Over 900 scientists call for fairer investment in infectious disease research in low resource areas
São Paulo – 24 October 2023 – Leading scientists today called on investors and donors to ensure more equitable funding for research in low-resource settings (LRS). These are where diseases arise and often cause the most harm – but where research is rarely funded, so LRS scientists cannot contribute to key global health decision making. They warned that the world cannot afford a repeat of COVID-19, where less than 6% of the nearly USD 8 billion COVID-19 2020/21 research funding went to low- or middle-income countries for locally relevant research. Leading scientists today announced the launch of a global Coalition for Equitable ResearCh in Low-resource sEttings (CERCLE), to ensure that future research is more equitable and relevant beyond COVID, and that scientists contribute to key global health decision making.
“If we want relevant research evidence to drive public health policies, global health emergencies must also involve clinical researchers, social scientists, policymakers and others from all affected regions.”
Said Prof. Patricia Garcia, Latin America representative on CERCLE’s Steering Committee, former Minister of Health in Peru and Professor at Universidad Peruana Cayetano Heredia. “During COVID-19, the epidemiology and disease varied widely across the world, but the so-called global research priorities were set by high-income countries, so were funded accordingly.” She said when announcing the creation of CERCLE, in a speech at the Global Research Collaboration for Infectious Disease Preparedness (GloPID-R) General Assembly, in Sao Paolo, Brazil.
More than 900 CERCLE researchers (75% from low- and middle-income countries, previously of the COVID-19 Clinical Research Coalition) believe the world must learn from COVID-19, as researchers in low-resource settings could not obtain sufficient funding for locally relevant research, and so did not contribute to key global health decision making. They are now calling for future medical tools (guidelines, devices, treatments, diagnostics, vaccines etc.) to be better researched and adapted to the people they affect, wherever they reside.
“CERCLE’s strength lies in its unique membership of scientists, physicians and policymakers from nearly 100 countries, all share a vision of fairer global research and investment.” Said Prof. Mohammad Abul Faiz, a CERCLE’s Steering Committee member, based in Bangladesh. “Change will not come overnight, but we commit to a range of technical and political challenges to facilitate research so it is driven for and by people in low-resource settings. First this means recognizing the research capacity, experience, and expertise of the global South, but also participating in fair and equal research partnerships across the globe.”
COVID-19 is no longer a public health emergency. Much of the global attention has now shifted to pandemic preparedness. But systemic inequities in the global research landscape persist, and infectious diseases remain a major threat to global health. CERCLE believes that public health policies in low-resource settings should be informed by relevant local or regional evidence. It is in everyone`s interest to support the necessary research, both financially and politically.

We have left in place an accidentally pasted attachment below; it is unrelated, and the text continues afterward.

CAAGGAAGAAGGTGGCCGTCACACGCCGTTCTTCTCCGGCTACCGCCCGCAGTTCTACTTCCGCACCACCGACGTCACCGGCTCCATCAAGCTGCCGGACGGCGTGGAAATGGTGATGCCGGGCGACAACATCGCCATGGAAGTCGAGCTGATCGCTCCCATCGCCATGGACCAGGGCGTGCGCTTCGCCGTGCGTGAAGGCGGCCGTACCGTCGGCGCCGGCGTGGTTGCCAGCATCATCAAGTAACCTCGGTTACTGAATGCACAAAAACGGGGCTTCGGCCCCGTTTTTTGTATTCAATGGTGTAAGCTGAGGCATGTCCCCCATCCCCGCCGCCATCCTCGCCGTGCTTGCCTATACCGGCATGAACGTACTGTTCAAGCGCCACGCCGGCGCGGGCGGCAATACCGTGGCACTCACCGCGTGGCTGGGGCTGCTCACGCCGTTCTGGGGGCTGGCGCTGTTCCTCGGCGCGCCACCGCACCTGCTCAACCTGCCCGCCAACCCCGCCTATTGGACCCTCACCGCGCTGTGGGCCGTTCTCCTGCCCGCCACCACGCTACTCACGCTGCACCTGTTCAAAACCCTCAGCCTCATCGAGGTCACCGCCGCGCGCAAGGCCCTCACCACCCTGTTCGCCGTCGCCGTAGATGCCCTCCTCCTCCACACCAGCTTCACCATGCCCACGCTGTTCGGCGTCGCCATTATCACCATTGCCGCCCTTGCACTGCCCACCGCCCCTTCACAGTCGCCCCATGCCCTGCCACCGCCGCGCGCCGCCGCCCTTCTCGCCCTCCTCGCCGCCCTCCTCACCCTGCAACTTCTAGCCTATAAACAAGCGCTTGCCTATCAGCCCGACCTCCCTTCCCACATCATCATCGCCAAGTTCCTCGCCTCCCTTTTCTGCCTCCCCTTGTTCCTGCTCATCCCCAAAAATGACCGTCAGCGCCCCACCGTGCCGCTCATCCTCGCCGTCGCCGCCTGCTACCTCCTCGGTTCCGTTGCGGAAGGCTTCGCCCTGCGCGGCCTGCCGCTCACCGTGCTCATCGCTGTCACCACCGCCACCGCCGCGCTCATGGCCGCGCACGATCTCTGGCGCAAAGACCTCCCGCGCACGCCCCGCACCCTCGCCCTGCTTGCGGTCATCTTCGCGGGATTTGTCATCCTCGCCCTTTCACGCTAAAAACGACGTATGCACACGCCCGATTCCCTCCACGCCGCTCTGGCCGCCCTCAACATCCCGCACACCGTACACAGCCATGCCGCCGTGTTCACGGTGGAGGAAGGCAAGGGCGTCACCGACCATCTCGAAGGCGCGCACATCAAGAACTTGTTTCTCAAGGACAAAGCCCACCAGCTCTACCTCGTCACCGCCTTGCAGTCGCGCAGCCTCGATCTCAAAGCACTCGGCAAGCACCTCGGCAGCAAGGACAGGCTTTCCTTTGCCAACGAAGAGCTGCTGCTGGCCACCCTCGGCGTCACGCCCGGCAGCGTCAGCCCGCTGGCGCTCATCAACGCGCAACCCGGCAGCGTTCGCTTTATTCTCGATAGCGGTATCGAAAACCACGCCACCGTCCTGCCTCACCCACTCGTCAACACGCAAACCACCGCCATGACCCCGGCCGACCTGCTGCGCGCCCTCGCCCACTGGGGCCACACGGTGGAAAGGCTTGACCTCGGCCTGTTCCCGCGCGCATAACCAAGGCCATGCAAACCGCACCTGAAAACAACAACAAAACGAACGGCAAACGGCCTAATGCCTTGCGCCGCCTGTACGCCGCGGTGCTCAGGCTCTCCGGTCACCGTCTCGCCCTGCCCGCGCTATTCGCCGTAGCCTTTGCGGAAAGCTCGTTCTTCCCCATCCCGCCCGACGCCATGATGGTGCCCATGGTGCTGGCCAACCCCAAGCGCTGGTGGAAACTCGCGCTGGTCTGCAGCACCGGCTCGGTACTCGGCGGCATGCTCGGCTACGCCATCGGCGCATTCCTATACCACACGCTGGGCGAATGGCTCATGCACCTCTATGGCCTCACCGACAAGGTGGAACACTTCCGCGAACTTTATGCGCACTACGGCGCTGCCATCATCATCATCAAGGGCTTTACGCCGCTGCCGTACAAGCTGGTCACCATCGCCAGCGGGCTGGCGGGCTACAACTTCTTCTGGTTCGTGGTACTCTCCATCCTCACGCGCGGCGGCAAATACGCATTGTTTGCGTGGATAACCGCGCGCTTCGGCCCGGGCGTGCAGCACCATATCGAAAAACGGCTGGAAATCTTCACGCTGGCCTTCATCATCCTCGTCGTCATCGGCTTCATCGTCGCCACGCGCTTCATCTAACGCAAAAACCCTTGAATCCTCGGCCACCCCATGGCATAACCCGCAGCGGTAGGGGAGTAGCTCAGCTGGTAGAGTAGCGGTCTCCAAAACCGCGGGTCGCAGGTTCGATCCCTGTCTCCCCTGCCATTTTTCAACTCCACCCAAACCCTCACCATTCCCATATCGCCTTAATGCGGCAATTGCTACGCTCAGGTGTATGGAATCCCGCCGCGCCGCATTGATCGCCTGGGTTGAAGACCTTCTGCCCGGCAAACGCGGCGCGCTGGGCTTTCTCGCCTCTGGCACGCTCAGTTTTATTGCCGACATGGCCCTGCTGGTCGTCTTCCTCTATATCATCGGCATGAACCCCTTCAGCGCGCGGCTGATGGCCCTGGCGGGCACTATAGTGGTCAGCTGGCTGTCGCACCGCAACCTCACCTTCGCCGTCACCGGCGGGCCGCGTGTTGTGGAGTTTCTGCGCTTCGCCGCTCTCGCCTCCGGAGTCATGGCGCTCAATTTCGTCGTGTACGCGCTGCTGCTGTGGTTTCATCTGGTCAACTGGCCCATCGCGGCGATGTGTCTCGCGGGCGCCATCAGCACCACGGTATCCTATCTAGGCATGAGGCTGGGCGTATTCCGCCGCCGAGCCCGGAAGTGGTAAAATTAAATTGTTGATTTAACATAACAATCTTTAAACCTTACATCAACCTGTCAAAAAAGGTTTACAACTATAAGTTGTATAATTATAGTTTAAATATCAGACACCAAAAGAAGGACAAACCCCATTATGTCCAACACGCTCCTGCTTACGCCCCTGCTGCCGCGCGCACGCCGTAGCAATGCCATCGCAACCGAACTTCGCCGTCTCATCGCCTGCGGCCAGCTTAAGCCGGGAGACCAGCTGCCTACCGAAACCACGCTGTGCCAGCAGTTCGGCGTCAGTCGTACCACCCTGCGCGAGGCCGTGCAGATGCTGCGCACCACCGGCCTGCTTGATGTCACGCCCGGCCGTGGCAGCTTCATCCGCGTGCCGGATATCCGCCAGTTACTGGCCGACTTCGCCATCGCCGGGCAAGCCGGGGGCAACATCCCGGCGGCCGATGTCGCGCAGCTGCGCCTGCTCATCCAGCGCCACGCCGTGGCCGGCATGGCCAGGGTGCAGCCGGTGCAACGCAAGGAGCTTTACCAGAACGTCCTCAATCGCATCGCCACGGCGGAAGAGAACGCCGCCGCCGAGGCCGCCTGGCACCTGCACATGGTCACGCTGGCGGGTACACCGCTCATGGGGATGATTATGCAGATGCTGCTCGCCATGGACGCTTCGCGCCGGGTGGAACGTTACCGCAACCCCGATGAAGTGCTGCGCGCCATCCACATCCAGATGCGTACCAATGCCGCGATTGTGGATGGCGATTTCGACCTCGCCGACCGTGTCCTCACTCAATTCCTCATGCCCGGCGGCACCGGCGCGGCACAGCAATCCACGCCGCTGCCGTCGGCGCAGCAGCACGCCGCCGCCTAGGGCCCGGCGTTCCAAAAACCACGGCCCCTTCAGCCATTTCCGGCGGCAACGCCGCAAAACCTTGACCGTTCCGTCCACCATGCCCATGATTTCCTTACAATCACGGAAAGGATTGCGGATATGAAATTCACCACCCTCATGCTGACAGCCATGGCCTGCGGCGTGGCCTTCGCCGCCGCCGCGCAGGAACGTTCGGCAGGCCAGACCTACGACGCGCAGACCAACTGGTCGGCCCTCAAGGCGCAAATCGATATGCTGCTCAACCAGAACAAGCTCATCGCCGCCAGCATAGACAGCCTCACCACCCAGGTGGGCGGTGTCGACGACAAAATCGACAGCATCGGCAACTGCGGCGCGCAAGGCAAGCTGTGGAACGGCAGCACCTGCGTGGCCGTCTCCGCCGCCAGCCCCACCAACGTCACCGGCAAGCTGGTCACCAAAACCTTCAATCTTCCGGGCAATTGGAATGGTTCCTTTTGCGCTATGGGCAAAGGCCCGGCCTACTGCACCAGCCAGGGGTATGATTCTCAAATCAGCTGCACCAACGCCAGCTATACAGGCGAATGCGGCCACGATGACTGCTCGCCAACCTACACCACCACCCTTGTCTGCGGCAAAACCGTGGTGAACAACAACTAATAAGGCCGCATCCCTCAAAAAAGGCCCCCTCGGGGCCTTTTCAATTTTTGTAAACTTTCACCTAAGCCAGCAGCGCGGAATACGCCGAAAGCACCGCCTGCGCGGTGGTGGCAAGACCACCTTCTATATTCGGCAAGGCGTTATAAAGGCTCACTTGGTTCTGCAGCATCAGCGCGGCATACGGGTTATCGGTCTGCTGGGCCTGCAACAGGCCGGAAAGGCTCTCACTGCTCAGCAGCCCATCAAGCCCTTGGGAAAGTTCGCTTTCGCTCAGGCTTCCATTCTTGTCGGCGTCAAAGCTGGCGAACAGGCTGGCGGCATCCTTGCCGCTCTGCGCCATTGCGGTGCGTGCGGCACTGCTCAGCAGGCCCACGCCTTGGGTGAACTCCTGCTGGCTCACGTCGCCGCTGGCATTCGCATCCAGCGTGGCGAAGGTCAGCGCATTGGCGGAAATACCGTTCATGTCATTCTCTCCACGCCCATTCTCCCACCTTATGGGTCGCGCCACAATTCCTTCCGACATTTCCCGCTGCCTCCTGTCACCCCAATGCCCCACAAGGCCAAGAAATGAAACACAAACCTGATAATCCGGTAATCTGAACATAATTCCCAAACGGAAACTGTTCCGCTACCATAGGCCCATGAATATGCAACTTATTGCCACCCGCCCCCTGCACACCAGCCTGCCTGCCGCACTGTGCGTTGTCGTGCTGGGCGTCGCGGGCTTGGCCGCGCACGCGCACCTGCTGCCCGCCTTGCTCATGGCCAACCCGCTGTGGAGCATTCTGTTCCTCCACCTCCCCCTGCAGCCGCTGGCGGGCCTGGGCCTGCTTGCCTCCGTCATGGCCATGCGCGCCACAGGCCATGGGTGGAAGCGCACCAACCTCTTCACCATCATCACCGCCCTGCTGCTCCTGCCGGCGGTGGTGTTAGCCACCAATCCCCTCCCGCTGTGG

CERCLE came out of the COVID-19 Clinical Research Coalition and is pushing for more equitable investment in researchers in low-resource settings, as well as greater representation of these researchers and their research to develop policies and practices.
First incubated and supported by the Drugs for Neglected Diseases initiative (DNDi) in April 2020, CERCLE is now hosted by the Pandemic Preparedness Platform for Health and Emerging Infections Response (PANTHER).
The GLoPID-R General Assembly is gathering members and observers from across the globe, including funders investing in research related to new or re-emerging infectious diseases, to increase preparedness and speed up the research response to outbreaks with pandemic potential.
The Coalition for Equitable ResearCh in Low-resource sEttings (CERCLE) emerged from the COVID-19 Clinical Research Coalition. It was created in April 2020 by the Drugs for Neglected Diseases initiative (DNDi), the Mahidol Oxford Tropical Medicine Research Unit (MORU), the Infectious Diseases Data Observatory (IDDO), and 75 signatories calling for the creation of a research coalition to address the glaring inequities in the global response to the COVID-19 pandemic.
The coalition has grown to include more than 900 scientists, physicians, policymakers, and funders, of whom 75% are based in low and middle-income countries. CERCLE advocates for equitable collaboration and funding for research on infectious diseases and related threats, including antimicrobial resistance.
Dr Amina Haouala
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Link to the original Lancet letter: Global coalition to accelerate COVID-19 clinical research in resource-limited settings – The Lancet